Thousands sign petition protesting Leverhulme plans for Greasby land

By Ed Barnes

2nd Feb 2023 | Local News

Pictured behind banner left to right: Cllr Tracy Elzeiny in blue, Cllr Max Booth, Conservative candidate David Fairbairn, Cllr Jenny Johnson. Credit: Edward Barnes
Pictured behind banner left to right: Cllr Tracy Elzeiny in blue, Cllr Max Booth, Conservative candidate David Fairbairn, Cllr Jenny Johnson. Credit: Edward Barnes

More than 6,000 people have signed petitions against a controversial plan to build 240 homes on greenbelt land in Wirral ahead of it being voted on next week.

The plans would be on land surrounding Greenhouse Farm (also known as Appleby's Farm) near Greasby and is the latest in a series of applications by the Leverhulme Estate to build homes on countryside and farm land across Wirral.

Leverhulme said the 240 homes, 76 being affordable, will become "an attractive extension to Greasby providing beautiful homes, set on leafy streets, reflecting the design ethos of Leverhulme" with "new green spaces including a community orchard, wetland features and play areas."

Council officers have proposed the application is rejected ahead of a meeting on Thursday February 9.

In total, eight housing applications have been submitted by Leverhulme that would see more than 1,000 homes built as well as plans for a green space.

Seven housing applications and the green space have already been rejected by Wirral Council but Leverhulme appealed the decisions asking for a public inquiry.

Nigel McGurk, Leverhulme's head of land and planning, said it was making the applications because "this need has arisen because of Wirral Council's failure over many years to provide for any meaningful delivery of new homes, especially affordable homes."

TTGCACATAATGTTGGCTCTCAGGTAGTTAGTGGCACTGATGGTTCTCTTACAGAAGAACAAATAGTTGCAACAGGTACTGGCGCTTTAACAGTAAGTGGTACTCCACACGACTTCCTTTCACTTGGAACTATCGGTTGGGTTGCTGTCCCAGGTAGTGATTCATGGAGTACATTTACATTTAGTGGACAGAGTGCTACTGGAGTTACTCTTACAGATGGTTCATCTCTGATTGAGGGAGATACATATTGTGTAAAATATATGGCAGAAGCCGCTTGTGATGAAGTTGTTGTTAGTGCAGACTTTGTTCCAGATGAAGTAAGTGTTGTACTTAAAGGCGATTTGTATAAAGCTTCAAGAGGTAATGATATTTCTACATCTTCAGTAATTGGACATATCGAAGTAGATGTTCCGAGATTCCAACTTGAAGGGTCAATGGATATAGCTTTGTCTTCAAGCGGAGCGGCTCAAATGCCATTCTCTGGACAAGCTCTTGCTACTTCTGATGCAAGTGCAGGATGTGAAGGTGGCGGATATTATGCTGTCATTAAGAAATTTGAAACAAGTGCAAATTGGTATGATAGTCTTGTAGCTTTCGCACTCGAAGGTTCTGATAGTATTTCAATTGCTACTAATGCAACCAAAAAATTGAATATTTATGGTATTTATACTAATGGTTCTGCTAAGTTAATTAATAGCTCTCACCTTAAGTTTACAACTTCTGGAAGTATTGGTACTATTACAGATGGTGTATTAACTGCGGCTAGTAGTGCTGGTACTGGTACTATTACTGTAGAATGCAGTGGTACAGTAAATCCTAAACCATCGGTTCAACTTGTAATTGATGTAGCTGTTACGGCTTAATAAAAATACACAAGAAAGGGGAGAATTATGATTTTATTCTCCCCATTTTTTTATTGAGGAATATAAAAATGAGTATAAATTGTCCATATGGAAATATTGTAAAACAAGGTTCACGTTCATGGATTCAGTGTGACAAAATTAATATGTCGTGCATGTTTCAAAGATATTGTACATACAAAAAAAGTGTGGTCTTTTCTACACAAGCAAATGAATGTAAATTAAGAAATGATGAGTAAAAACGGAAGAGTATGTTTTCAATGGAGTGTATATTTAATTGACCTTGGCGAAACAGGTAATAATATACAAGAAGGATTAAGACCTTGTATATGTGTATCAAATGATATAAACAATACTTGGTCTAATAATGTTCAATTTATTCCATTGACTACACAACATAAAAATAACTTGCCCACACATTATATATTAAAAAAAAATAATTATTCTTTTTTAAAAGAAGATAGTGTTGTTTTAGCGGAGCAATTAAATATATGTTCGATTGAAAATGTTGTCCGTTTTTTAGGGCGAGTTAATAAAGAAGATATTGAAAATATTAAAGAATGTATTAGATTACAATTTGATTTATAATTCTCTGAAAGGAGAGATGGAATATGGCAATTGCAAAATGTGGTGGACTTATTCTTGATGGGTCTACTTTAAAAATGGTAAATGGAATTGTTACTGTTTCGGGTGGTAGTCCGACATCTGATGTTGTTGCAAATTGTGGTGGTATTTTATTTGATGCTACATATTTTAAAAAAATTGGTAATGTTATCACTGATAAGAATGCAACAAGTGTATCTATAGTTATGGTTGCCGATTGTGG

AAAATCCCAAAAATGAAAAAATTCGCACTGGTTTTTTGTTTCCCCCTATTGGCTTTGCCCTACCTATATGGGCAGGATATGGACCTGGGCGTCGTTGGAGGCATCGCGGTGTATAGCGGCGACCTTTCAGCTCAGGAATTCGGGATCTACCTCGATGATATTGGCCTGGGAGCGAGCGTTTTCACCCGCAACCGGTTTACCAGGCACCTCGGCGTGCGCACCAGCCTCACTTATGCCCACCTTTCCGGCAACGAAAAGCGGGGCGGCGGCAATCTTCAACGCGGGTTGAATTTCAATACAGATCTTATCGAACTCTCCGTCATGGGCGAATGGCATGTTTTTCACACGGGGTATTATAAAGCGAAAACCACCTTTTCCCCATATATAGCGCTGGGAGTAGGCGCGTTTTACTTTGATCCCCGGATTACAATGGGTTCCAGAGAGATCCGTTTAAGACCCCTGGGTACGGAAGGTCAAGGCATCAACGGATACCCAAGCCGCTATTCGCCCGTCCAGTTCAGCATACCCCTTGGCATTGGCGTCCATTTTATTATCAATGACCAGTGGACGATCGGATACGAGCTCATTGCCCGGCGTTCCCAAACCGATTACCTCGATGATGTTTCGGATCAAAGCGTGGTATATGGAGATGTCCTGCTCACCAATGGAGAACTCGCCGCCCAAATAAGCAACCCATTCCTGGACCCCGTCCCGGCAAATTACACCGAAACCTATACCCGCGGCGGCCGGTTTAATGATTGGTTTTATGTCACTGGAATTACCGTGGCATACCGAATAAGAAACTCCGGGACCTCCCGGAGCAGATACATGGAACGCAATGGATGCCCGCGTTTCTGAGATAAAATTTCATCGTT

Wirral Council's Local Plan is currently being reviewed by the government and includes a policy of house building on brownfield land which is already developed. Councillors said this will help boost areas like Bromborough and Birkenhead.

People have protested against the plans in the hundreds with opposition from Wirral West MP Margaret Greenwood as well as councillors from different political parties.

The reasons for rejection put forward by officers are that it is "an imposing and obtrusive urban built form of development and urban encroachment into this attractive undeveloped countryside and rural landscape location, which would detract from and have a permanent detrimental impact upon the natural rural character and appearance."

Officers said the development would result in the loss of good quality farmland and "the application fails to demonstrate how it would protect and enhance the biodiversity and geodiversity of the borough, especially those areas designated as international, national and local importance.

Despite more than 100 documents linked to the application, council officers said there was "a lack of information on these issues" including whether protected species would be affected.

Officers also raised concerns about potential archaeological remains on the site. In the area, Roman coins and pottery have been found as well as even a blade going back to the Stone Age. Wirral Council argues there have been "insufficient" investigations at the site to allow the development to be approved.

Flooding is also an issue that's been raised by campaigners, concerned increased run off into Arrowe Brooke could lead to flooding downstream in places that are already at risk.

Wirral Council said the proposed drainage for the area doesn't "meet the minimum required standards" and an agreement relating to school, sports and roads provision as well as affordable housing hadn't been completed by Leverhulme.


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